On 8/17/05, Ron <[EMAIL PROTECTED]> wrote:
> At 05:15 AM 8/17/2005, Ulrich Wisser wrote:
> >Hello,
> >
> >thanks for all your suggestions.
> >
> >I can see that the Linux system is 90% waiting for disc io.
> 1= your primary usage is OLTP-like, but you are also expecting to do
> reports against the same schema that is supporting your OLTP-like
> usage.  Bad Idea.  Schemas that are optimized for reporting and other
> data mining like operation are pessimal for OLTP-like applications
> and vice versa.  You need two schemas: one optimized for lots of
> inserts and deletes (OLTP-like), and one optimized for reporting
> (data-mining like).


If you meant that your disc/scsi system is already the fastest
available *with your current budget* then following Ron's advise I
quoted above will be a good step.

I have some systems very similar to yours. What I do is import in
batches and then immediately pre-process the batch data into tables
optimized for quick queries. For example, if your reports frequenly
need to find the total number of views per hour for each customer,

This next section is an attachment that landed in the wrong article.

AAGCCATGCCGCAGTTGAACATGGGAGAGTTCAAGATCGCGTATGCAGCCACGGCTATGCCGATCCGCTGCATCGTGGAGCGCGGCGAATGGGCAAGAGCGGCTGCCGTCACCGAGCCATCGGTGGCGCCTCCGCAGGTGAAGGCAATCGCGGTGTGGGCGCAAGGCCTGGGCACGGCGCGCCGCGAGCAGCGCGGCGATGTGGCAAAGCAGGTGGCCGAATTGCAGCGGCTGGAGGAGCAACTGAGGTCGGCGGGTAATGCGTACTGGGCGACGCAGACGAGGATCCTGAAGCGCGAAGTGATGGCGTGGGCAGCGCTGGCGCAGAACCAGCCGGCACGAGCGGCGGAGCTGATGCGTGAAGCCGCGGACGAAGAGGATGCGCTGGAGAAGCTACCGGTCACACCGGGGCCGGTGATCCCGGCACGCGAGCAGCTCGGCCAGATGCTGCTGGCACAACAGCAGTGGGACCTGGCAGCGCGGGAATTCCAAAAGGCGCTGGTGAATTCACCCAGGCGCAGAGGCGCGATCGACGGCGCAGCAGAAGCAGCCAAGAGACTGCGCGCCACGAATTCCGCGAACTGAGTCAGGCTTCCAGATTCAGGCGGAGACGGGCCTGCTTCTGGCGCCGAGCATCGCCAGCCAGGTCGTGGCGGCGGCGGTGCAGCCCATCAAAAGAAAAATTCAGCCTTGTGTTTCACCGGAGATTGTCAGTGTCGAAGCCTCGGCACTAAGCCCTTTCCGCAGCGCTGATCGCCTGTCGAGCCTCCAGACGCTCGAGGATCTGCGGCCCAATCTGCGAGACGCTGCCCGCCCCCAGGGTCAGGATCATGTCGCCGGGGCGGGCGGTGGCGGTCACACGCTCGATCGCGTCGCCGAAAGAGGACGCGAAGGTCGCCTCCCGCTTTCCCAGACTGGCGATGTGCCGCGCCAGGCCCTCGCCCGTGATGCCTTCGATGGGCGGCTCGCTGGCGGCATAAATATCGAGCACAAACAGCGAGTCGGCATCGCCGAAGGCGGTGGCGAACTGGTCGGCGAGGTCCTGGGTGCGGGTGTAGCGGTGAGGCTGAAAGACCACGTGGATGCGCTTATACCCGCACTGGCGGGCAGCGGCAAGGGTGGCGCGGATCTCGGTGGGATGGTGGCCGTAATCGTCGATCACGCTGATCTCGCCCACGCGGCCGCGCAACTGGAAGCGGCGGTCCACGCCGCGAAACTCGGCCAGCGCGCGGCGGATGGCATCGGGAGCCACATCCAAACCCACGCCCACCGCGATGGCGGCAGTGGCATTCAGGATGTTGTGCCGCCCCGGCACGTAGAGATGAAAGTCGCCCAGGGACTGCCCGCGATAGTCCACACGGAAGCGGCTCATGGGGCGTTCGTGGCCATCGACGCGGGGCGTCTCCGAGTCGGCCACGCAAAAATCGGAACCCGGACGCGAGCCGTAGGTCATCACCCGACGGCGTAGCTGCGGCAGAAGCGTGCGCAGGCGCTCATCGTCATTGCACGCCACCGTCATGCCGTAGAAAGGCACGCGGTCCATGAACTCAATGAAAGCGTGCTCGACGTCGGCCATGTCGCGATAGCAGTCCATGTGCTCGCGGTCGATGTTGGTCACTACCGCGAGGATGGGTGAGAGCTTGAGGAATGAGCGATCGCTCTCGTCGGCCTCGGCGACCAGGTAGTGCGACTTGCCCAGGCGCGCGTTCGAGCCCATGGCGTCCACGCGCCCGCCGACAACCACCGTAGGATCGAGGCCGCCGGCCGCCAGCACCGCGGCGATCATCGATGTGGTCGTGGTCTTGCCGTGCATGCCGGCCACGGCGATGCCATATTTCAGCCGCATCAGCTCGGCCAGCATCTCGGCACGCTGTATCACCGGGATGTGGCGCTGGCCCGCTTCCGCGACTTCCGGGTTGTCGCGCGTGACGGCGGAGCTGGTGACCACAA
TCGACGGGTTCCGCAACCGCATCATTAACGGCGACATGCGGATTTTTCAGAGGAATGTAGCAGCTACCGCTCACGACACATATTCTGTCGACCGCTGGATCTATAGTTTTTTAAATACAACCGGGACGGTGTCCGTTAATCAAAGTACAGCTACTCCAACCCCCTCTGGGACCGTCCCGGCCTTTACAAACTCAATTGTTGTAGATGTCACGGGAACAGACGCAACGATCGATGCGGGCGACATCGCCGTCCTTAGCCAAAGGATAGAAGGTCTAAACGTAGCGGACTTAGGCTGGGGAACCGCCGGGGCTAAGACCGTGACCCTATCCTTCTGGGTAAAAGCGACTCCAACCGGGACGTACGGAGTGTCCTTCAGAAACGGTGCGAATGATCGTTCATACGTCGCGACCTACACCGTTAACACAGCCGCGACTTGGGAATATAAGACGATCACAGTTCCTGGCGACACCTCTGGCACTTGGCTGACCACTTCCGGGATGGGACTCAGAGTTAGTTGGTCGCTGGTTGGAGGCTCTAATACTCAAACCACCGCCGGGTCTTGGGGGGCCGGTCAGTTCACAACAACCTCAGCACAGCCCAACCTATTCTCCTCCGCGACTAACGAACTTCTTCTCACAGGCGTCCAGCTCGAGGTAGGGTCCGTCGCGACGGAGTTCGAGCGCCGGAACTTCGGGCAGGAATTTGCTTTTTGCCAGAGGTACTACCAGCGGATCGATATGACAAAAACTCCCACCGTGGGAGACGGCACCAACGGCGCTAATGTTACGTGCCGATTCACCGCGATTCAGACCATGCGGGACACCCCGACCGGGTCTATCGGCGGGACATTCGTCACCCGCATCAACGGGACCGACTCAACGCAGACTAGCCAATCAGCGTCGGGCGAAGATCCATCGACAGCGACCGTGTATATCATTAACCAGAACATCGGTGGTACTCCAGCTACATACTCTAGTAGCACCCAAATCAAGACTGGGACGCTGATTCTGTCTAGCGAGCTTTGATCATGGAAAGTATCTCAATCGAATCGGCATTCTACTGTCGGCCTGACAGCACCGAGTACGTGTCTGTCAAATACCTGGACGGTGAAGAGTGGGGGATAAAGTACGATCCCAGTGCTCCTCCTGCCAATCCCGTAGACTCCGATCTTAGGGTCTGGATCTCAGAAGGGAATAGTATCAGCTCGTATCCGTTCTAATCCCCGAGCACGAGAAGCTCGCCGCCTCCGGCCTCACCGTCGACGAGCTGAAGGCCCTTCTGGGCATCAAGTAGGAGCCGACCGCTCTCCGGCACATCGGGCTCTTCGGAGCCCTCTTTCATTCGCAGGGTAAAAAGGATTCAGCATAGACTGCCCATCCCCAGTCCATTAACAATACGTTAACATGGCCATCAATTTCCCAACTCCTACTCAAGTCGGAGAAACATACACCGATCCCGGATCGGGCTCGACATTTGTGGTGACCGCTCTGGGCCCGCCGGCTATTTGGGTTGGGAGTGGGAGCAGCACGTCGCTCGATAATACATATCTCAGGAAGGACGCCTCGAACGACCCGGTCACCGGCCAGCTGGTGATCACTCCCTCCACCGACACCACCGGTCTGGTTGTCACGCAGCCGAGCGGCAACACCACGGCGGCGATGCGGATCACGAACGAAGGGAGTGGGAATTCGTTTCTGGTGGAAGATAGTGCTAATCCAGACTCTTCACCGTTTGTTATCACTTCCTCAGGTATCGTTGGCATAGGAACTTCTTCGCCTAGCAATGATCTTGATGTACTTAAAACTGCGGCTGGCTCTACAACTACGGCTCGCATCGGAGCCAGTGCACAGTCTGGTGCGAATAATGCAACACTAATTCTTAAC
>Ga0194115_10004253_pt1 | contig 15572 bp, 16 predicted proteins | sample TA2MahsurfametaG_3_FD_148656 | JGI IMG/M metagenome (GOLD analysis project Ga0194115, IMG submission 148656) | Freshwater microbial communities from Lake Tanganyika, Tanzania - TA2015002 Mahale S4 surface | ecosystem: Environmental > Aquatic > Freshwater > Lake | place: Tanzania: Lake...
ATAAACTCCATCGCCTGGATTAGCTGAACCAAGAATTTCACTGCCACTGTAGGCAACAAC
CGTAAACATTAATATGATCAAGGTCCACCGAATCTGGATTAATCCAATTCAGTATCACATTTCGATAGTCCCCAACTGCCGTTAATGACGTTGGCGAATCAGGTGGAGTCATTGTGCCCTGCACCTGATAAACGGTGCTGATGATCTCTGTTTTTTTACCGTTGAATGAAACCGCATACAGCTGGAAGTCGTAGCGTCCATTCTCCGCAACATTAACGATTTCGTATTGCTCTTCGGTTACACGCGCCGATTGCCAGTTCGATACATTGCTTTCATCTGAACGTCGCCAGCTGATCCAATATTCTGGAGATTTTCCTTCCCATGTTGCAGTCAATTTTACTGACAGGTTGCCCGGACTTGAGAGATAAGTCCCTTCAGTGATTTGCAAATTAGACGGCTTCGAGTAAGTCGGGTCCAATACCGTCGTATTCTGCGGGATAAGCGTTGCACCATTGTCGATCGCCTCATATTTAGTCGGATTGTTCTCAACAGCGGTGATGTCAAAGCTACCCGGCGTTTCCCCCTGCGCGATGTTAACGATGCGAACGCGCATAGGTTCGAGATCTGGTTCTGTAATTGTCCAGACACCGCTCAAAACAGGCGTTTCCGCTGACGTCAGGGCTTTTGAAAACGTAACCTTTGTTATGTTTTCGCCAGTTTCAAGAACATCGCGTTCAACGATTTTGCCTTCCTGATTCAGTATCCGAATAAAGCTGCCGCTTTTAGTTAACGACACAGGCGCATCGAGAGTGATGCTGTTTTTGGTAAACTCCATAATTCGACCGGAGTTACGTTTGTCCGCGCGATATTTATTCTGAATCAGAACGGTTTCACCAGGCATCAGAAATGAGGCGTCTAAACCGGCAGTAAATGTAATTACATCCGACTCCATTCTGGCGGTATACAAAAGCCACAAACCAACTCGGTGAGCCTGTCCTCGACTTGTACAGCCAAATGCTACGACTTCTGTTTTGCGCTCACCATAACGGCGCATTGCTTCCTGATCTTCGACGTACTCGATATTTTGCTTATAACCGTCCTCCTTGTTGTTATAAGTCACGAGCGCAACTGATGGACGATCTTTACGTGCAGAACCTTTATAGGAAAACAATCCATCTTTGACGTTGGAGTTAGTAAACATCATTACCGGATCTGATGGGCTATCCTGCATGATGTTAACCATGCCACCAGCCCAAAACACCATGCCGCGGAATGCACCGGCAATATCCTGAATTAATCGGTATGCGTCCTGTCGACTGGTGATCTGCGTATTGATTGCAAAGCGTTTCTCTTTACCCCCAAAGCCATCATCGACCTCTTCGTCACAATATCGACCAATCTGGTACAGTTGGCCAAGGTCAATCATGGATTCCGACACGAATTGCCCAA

create a table whose data contains just the totals for each customer
for each hour of the day. This will make it a tiny fraction of the
size, allowing it to fit largely in RAM for the query and making the
indexes more efficient.

This is a tricky job, but if you do it right, your company will be a
big success and buy you more hardware to work with. Of course, they'll
also ask you to create dozens of new reports, but that's par for the

Even if you have the budget for more hardware, I feel that creating an
effective db structure is a much more elegant solution than to throw
more hardware. (I admit, sometimes its cheaper to throw more hardware)

If you have particular queries that are too slow, posting the explain
analyze for each on the list should garner some help.

Matthew Nuzum

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